Two in three German companies have at least partially relocated their operations abroad as a result of Germany's ongoing energy chaos, a report by major consultancy firm Deloitte has found. (Photo by Sascha Schuermann/Getty Images)


Two in three German companies relocate abroad amid energy chaos


Two out of three German companies have at least partly relocated their operations abroad because of Germany’s ongoing energy chaos, says consultancy firm Deloitte.

Previous reports showed almost half of the country’s small-to-midsized companies were considering moving abroad or stopping trading entirely.

According to Deloitte, 67 per cent of Germany’s companies have moved at least some operations abroad.

Most business cite high energy prices and inflation as their reasons for moving.

Things are worse in Germany’s mechanical engineering, industrial goods, and automotive sectors.

In these industries, 69 per cent of companies have relocated their operations to a moderate or very large extent.

Most of these companies plan to move low-skilled component production overseas, while a smaller number also look to move high-skilled production processes abroad, too.

Deloitte’s findings come amid fears Germany is experiencing wide-scale deindustrialisation because of its ongoing energy crisis.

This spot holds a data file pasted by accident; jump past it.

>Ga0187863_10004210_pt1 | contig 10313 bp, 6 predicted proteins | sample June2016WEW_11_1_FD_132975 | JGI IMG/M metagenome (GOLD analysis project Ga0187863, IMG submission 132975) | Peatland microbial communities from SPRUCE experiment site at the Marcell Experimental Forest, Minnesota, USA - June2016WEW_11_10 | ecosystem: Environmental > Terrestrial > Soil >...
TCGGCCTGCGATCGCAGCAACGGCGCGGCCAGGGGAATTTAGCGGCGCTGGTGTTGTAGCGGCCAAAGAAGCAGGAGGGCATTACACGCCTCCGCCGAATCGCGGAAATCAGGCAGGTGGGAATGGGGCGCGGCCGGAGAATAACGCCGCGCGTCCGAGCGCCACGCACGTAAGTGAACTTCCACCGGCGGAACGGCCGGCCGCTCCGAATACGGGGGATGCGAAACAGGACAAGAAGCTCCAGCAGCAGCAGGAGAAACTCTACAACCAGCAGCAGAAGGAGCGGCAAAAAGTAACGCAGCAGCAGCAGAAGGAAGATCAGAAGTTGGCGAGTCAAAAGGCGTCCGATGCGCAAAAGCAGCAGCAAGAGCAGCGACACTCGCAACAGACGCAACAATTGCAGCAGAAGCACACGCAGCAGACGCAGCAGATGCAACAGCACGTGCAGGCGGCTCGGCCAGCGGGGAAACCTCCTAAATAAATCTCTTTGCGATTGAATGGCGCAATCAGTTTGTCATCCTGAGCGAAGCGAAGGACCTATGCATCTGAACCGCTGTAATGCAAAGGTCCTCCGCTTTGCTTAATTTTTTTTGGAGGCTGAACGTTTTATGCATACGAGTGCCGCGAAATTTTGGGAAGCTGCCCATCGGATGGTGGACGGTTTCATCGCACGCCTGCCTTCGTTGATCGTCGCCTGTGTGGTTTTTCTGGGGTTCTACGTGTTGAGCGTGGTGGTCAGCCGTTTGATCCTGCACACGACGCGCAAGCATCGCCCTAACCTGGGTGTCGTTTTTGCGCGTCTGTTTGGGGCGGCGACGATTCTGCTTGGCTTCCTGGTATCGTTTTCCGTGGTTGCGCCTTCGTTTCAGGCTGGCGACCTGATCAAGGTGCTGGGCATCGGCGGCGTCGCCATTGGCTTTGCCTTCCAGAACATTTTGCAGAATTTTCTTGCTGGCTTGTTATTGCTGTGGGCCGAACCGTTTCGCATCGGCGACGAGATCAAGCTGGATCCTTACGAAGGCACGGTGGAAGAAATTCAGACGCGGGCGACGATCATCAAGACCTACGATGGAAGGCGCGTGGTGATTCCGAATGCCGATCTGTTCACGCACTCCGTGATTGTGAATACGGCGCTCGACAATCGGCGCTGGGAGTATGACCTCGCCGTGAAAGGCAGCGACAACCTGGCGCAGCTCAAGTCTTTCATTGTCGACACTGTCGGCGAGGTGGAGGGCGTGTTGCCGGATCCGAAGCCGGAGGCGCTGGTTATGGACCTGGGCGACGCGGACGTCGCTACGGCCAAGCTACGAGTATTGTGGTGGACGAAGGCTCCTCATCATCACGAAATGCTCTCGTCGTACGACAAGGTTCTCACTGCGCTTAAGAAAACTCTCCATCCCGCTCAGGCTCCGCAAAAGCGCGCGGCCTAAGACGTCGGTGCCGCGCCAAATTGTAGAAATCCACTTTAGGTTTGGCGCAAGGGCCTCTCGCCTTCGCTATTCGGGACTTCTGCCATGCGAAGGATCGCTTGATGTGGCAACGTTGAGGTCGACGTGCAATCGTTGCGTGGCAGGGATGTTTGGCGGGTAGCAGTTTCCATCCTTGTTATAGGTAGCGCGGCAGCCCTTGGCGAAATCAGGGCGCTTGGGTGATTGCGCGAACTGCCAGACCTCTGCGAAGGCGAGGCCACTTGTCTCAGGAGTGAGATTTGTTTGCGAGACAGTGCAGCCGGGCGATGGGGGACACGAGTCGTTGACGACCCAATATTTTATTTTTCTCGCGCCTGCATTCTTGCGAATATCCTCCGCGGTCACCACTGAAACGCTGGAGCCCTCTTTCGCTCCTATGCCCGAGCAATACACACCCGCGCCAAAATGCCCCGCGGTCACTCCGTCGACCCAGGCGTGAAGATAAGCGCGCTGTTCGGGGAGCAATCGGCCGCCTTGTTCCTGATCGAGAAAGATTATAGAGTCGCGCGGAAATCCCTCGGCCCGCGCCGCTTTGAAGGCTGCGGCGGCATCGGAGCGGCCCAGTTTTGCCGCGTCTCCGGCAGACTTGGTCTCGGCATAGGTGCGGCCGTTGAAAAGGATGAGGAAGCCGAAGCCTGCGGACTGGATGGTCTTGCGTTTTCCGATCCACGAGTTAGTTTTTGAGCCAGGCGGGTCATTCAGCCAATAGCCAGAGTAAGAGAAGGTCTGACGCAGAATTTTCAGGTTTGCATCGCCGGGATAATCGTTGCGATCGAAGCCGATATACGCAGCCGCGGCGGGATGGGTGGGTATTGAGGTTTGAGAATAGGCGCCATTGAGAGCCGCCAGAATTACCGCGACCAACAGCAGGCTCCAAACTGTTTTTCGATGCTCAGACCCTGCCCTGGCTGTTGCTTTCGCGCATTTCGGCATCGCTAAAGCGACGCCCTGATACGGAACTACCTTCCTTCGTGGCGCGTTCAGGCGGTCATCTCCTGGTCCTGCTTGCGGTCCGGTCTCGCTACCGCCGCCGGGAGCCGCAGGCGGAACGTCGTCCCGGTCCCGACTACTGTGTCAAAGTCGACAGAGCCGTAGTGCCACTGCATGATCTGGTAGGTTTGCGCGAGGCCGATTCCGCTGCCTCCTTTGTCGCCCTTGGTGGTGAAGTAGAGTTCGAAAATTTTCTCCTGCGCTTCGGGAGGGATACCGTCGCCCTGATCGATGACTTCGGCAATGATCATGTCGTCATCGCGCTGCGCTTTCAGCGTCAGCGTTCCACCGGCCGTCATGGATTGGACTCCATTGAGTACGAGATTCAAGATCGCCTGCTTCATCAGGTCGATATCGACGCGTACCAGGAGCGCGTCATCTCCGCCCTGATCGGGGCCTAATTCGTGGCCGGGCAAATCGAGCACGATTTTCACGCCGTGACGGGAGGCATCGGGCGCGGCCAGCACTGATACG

The country’s green energy agenda, combined with the Ukraine war, have caused its electricity prices to skyrocket.

Deloitte partner Florian Ploner expects more companies to leave Germany in the near future if electricity prices remain as high.

“Deindustrialisation is already taking place here on a significant scale,” he says.

If conditions remain the same, “more companies will most likely follow suit and increasingly important parts of the added value will move away,” he adds.

Germany’s prospects of reversing the trend appear slim.

Companies tell Deloitte increased subsidies and reduced bureaucracy would encourage them to stay, but have little faith the country’s current government will take actions needed to keep them from leaving.

While the report makes grim reading for Berlin, it has some silver linings for Brussels.

Companies mostly plan to relocate their manufacturing processes within the European Union, they say.

China is an increasingly less attractive location for businesses, with only ten per cent of companies looking to relocate some of their operations to Asia.

Meanwhile, eight per cent are exploring bringing some of their Asian operations back to Europe, amid growing tensions between East and West.